If you’ve ever poked around the tables list in ServiceNow, or browsed the ServiceNow wiki for “reminder”, you’ve probably run into the “reminder” table. This table seems fairly straight-forward at first glance, but a deeper dig brings up several questions. What is this Reminder Field Name field type? Why can’t I add fields to it, or remove fields from it? Why is the business rule to handle the reminders inactive by default? What is this “addListener” function? Why is there no documentation on any of this, and in it’s stead an article to create a custom field?
Some of my favorite automated tests are the simplest ones: checking forms, quickly creating records, and checking the left nav pane, for example. The notion of checking that the list views are accurate was not high on my priority list until recently, when I had a small user story to make sure certain fields were visible in the default view. A manual test for that is simple and quick for sure, but could I automate it and let it be worthwhile automation?
Today we’ll look at something that I feel is incredibly useful: Copying a request into another similar request from a catalog item while filling out a catalog item.
In every other post I’ve done regarding Selenium testing in ServiceNow, my tests have all left the navigation pane (or Left Nav) out of the tests. Everything gets the page via table name and a query parameter, or the direct sys_id. From my original point of view, this is all I need my tests to do: fill out forms, check mandatory fields, make sure the record state flows properly. But some may want more of the user experience for their tests. Or maybe you’re like me and you want to make sure filters from the left nav are working properly. So, I’ve got a quick way to generate a left nav page object, and some quick instructions on how to use it.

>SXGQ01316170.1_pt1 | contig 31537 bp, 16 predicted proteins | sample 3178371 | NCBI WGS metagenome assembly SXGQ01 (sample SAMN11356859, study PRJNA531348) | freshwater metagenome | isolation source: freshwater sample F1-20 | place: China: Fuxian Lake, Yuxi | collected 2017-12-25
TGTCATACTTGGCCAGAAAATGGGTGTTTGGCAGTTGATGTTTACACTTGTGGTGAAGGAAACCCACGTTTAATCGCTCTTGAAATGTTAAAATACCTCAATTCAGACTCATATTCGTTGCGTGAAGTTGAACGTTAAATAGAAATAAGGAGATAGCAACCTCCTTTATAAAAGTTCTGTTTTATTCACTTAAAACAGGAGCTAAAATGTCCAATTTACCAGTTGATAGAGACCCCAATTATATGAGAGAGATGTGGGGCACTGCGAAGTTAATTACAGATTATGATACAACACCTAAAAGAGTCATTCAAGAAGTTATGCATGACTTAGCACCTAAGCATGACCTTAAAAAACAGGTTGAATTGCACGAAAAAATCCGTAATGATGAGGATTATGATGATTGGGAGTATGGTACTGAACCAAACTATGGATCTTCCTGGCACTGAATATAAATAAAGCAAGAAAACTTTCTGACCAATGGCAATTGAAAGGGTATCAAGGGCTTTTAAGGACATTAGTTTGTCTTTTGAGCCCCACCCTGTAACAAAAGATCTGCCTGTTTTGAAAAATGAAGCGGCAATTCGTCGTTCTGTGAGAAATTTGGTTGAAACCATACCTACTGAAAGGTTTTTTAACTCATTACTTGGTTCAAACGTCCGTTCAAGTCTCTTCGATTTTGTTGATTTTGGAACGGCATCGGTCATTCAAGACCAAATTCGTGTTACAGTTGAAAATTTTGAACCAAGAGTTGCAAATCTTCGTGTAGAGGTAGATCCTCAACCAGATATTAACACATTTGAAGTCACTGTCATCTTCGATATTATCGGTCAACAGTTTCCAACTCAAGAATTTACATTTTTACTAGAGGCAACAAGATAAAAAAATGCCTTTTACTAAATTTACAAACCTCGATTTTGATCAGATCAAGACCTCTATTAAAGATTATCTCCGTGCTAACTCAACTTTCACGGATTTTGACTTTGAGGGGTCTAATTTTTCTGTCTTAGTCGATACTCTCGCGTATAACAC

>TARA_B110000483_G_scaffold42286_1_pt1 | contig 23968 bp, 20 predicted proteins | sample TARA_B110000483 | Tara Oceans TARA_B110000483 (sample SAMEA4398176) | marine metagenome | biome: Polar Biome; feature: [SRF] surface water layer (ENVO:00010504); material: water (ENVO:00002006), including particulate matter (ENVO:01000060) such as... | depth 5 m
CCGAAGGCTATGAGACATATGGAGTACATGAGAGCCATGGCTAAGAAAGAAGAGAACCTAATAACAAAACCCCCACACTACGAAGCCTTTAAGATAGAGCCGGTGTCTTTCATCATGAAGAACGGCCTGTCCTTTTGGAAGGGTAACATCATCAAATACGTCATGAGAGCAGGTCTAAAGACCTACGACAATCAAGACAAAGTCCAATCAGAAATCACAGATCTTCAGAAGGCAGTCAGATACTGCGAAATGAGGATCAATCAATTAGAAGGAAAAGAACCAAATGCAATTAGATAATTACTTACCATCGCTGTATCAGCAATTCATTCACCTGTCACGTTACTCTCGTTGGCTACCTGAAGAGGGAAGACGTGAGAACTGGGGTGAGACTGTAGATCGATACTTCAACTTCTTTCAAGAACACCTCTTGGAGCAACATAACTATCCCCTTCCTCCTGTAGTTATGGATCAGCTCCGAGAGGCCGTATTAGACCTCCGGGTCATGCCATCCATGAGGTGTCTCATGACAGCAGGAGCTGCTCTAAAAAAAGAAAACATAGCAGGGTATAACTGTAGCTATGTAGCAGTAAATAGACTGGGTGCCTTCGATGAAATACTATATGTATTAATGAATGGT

It’s been a while since I’ve posted anything, but I wanted to say I’m working on several interesting pieces of functionality right now. I hope to write full posts on some of these topics in the near future.
- Change Tasks generated based on either a time element on a form or the closure of multiple other change tasks.
- Dynamic system documentation so users reporting on ServiceNow have a go-to place to learn about what information is present and what it means. It will also pull in data about what’s on the forms, so users can see in that report what field we actually use. The only “manual” part of this documentation is giving a description to each field and table. It updates on every dictionary and table update.
- A two-way Rally Integration (although we’re going to just use the data extraction piece and move out of Rally into ServiceNow SDLC).
- Skipping approvals for the same user (both with skipping the generation of their approval record in the future only, and skipping the entire phase of approval they are associated with in the future).
- Mentioned before, but an integration with Jenkins that creates a change request in ServiceNow, then once the change is approved, builds the Jenkins job at the planned start time.
- A script the dynamically generates the import set table and data table for BDNA Technopedia Integrations.
- A field on a catalog item that copies the data from a similar request item so users can submit multiple requests that are similar (but one or two changes) faster. Example: Onboarding 10 different interns – the only difference in each form is the name. Normally this could take several minutes to fill out the forms.
- I’ve been using the Left Nav more often in ServiceNow browser testing automation. So I have code to generate the left nav as a page object. It’s been helpful to write quick tests to just ensure that the links have the correct filters.
- Changing how surveys are generated so they are included in the email with every resolved incident. Also, deleting surveys which aren’t taken after 7 days.
- Cleaning up the cmdb_rel_ci table to automatically delete records that aren’t needed (ie, when a CI is deleted, or possibly even retired/decommissioned).
Since I last blogged, I’ve been busy working on several utility projects, reading several books, and I started working out during my lunch break (since no one at the office plays board games anymore). I figured I’d share a few of those projects and ideas today.